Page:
Tcl Tutorial Lesson 12

Variations in proc arguments and return values

A procedure can be defined with a fixed number of required arguments (as was done with sum in the previous lesson, or it can have a variable number of arguments. An argument can also be defined to have a default value.

Variables can be defined with a default value by placing the variable name and the default within braces. For example:

proc justdoit {a {b 1} {c -1}} {

Since there are default values for the b and c arguments, you could call the procedure one of three ways: justdoit 10, which would set a to 10, and leave b set to its default 1, and c at -1. justdoit 10 20 would likewise set b to 20, and leave c to its default. Or call it with all three parameters set to avoid any defaults.

A proc will accept a variable number of arguments if the last declared argument is the word args. If the last argument to a proc argument list is args, then any arguments that aren't already assigned to previous variables will be assigned to args.

proc show_a_list {args} {
    set n 0
    foreach arg $args {
        puts "Argument $n: $arg"
        incr n

show_a_list A B C D
puts ""
show_a_list E F

results in:

Argument 0: A
Argument 1: B
Argument 2: C
Argument 3: D

Argument 0: E
Argument 1: F

Note that if there is a variable other than args after a variable with a default, then the default will never be used. For example, if you declare a proc such as:

proc function { a {b 1} c} {...}

you will always have to call it with 3 arguments.

Tcl assigns values to a proc's variables in the order that they are listed in the command. If you provide 2 arguments when you call function they will be assigned to a and b, and Tcl will generate an error because c is undefined.

You can, however, declare other arguments that may not have values as coming after an argument with a default value. For example, this is valid:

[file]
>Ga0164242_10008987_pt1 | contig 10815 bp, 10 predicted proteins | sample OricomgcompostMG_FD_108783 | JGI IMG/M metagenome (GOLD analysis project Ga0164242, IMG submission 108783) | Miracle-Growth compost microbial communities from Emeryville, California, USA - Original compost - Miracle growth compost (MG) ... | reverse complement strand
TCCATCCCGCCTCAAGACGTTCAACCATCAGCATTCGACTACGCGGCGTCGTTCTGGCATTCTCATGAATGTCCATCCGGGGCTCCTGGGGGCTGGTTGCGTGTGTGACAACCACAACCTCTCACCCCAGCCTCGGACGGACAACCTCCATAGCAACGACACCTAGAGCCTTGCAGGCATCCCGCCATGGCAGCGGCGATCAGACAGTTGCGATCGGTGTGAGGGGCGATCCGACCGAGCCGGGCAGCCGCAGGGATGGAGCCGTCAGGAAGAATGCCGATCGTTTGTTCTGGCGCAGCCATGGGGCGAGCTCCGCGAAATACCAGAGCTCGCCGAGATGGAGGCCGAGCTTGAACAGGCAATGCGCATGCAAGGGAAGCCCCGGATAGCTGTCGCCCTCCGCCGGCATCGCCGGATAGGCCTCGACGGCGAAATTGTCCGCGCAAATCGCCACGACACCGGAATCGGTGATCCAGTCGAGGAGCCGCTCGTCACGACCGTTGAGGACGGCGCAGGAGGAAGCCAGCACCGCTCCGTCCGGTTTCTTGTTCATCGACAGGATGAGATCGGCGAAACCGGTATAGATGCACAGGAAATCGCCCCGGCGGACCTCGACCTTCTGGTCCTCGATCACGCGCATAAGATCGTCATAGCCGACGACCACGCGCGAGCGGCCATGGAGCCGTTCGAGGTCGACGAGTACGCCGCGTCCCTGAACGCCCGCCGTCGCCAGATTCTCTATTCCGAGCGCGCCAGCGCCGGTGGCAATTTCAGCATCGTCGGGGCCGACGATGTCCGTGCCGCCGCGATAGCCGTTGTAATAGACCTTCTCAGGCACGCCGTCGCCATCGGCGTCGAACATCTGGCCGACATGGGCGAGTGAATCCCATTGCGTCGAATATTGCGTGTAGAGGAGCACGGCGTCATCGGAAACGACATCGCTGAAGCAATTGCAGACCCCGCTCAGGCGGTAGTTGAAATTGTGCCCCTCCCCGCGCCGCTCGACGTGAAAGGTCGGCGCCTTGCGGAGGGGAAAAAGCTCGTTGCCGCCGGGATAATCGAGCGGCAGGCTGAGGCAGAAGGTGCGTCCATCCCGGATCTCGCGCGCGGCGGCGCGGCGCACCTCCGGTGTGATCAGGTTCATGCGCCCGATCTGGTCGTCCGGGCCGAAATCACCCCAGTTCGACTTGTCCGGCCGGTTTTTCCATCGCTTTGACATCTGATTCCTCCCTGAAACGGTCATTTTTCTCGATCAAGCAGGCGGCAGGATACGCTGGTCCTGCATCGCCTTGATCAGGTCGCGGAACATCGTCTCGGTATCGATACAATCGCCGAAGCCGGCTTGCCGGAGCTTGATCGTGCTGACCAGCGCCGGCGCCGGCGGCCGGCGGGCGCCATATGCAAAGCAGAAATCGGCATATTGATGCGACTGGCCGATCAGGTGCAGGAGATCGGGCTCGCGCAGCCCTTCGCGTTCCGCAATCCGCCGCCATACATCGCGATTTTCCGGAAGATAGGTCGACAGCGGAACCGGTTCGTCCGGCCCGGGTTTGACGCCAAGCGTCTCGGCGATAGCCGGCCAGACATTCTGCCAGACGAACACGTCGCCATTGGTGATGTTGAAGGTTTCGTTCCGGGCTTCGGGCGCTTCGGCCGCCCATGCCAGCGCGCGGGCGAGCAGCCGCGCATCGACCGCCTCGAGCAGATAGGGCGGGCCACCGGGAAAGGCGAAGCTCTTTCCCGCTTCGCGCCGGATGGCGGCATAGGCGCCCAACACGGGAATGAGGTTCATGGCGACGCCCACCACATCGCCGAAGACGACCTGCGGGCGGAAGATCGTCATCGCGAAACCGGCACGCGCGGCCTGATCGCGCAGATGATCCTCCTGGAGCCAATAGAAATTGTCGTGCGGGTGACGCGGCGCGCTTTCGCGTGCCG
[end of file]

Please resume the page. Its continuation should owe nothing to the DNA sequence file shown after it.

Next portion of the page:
proc example {required {default1 a} {default2 b} args} {...}

In this case, example requires one argument, which will be assigned to the variable required. If there are two arguments, the second arg will be assigned to default1. If there are 3 arguments, the first will be assigned to required, the second to default1, and the third to default2. If example is called with more than 3 arguments, all the arguments after the third will be assigned to args.


The example procedure below is defined with three arguments. At least one argument must be present when example is called. The second argument can be left out, and in that case it will default to an empty string. By declaring args as the last argument, example can take a variable number of arguments.

Also note the use of the return statement to explicitly return a particular result.

proc example {first {second ""} args} {
    if {$second eq ""} {
        puts "There is only one argument and it is: $first"
        return 1
    } else {
        if {$args eq ""} {
            puts "There are two arguments - $first and $second"
            return 2
        } else {
            puts "There are many arguments:\n$first and $second and $args"
            return "many"

set count1 [example ONE]
set count2 [example ONE TWO]
set count3 [example ONE TWO THREE ]
set count4 [example ONE TWO THREE FOUR]

puts "The example was called with a varying number of arguments:"
puts "    $count1, $count2, $count3, and $count4"

  Resulting output
There is only one argument and it is: ONE
There are two arguments - ONE and TWO
There are many arguments - ONE and TWO and THREE
There are many arguments - ONE and TWO and THREE FOUR
The example was called with a varying number of arguments:
    1, 2, many, and many"